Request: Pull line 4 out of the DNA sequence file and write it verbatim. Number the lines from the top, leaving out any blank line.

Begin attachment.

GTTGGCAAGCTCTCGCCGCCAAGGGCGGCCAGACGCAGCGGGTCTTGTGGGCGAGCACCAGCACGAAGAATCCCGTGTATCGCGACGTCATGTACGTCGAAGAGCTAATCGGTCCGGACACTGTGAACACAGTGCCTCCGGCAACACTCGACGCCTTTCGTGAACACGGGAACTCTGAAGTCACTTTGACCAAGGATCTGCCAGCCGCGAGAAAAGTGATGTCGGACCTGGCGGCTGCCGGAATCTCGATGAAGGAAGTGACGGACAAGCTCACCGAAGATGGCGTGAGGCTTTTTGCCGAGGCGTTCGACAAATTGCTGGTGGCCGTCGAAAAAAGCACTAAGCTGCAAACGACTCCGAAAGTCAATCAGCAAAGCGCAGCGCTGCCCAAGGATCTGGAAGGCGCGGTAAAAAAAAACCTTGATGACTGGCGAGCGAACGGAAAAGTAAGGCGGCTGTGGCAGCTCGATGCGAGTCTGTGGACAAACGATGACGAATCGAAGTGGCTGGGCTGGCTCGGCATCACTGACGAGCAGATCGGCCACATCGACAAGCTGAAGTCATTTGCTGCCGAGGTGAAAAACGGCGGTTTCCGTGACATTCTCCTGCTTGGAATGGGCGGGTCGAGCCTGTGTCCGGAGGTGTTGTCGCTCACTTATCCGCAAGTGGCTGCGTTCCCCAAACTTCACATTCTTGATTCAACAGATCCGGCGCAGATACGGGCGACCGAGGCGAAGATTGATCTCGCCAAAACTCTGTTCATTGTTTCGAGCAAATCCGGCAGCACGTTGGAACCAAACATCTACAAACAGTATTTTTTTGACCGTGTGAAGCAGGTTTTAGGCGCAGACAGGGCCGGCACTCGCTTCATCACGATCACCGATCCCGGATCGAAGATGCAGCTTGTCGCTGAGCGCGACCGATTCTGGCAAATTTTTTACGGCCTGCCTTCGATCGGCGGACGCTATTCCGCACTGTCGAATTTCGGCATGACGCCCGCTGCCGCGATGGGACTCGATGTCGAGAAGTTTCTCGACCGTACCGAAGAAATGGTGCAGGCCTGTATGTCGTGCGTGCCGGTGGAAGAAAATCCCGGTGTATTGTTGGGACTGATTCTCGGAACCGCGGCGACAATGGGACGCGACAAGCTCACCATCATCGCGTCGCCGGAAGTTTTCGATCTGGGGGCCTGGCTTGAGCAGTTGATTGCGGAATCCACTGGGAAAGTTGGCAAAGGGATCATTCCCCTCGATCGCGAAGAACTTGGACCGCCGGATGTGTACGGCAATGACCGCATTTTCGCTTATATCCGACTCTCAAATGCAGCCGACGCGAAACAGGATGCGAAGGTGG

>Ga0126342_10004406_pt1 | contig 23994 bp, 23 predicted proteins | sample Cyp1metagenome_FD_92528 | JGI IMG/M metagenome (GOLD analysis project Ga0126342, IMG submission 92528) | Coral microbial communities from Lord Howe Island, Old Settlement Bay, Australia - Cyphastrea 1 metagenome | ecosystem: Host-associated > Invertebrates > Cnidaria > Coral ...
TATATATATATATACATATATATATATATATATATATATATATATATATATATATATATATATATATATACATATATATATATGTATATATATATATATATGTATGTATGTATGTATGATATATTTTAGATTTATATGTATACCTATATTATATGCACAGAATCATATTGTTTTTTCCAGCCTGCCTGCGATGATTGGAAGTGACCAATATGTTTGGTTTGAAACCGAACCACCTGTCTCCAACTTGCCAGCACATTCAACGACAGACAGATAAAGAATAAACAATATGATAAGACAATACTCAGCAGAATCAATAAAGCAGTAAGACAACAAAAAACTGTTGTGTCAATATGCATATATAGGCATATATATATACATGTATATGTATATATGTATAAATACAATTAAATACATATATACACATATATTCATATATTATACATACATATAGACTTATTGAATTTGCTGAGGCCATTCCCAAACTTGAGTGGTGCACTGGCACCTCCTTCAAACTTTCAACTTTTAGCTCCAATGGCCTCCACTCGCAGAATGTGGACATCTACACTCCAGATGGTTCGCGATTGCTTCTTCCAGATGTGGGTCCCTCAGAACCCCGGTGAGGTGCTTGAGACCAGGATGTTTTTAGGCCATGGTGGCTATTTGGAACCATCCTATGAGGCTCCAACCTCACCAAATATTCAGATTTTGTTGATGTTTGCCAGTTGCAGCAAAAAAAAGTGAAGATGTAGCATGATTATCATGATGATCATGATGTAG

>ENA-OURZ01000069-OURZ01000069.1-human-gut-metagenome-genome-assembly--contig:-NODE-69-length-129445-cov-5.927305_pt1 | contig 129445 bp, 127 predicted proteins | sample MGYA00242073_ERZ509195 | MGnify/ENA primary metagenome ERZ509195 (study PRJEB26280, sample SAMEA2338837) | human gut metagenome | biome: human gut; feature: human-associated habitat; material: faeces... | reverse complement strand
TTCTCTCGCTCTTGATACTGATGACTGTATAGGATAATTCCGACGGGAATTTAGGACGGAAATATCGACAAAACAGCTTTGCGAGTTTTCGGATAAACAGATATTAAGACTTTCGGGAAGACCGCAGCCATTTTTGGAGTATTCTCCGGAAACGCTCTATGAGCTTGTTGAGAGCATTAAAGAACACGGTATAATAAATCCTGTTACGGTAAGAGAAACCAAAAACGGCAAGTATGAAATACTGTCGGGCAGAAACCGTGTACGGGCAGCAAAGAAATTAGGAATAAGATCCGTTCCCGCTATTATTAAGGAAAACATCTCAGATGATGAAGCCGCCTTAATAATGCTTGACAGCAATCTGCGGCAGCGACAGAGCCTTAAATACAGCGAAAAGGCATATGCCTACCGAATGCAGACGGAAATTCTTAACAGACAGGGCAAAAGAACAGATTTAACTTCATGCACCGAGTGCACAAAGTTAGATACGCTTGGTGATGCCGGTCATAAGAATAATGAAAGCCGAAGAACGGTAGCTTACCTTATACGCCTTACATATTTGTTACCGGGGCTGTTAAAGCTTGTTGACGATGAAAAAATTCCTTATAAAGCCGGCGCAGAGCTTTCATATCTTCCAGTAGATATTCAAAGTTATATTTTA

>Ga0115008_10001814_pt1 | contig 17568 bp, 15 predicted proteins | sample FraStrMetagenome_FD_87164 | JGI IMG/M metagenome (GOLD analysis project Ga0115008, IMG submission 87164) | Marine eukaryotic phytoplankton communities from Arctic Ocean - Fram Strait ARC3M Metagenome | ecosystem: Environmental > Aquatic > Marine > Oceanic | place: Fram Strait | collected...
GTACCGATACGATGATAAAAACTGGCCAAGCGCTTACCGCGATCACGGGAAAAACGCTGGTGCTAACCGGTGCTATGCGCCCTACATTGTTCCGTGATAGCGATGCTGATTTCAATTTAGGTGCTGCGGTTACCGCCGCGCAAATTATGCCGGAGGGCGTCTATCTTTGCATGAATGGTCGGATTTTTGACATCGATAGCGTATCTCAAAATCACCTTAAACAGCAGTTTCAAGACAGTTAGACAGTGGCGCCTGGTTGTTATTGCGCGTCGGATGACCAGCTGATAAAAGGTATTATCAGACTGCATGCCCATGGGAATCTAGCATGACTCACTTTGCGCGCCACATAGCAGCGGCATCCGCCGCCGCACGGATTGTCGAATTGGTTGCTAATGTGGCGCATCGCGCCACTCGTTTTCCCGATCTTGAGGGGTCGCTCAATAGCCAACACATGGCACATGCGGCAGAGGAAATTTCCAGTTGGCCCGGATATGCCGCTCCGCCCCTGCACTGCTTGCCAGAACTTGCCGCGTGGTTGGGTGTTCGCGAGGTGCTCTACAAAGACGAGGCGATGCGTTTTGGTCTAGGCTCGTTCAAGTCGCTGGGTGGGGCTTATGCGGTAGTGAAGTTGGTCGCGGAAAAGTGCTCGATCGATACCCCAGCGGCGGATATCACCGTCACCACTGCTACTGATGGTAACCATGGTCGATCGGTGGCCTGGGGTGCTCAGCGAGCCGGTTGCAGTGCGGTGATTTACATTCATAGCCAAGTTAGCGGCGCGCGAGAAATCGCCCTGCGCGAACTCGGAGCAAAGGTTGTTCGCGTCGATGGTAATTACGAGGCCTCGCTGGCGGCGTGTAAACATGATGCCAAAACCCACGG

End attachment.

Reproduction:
>ENA-OURZ01000069-OURZ01000069.1-human-gut-metagenome-genome-assembly--contig:-NODE-69-length-129445-cov-5.927305_pt1 | contig 129445 bp, 127 predicted proteins | sample MGYA00242073_ERZ509195 | MGnify/ENA primary metagenome ERZ509195 (study PRJEB26280, sample SAMEA2338837) | human gut metagenome | biome: human gut; feature: human-associated habitat; material: faeces... | reverse complement strand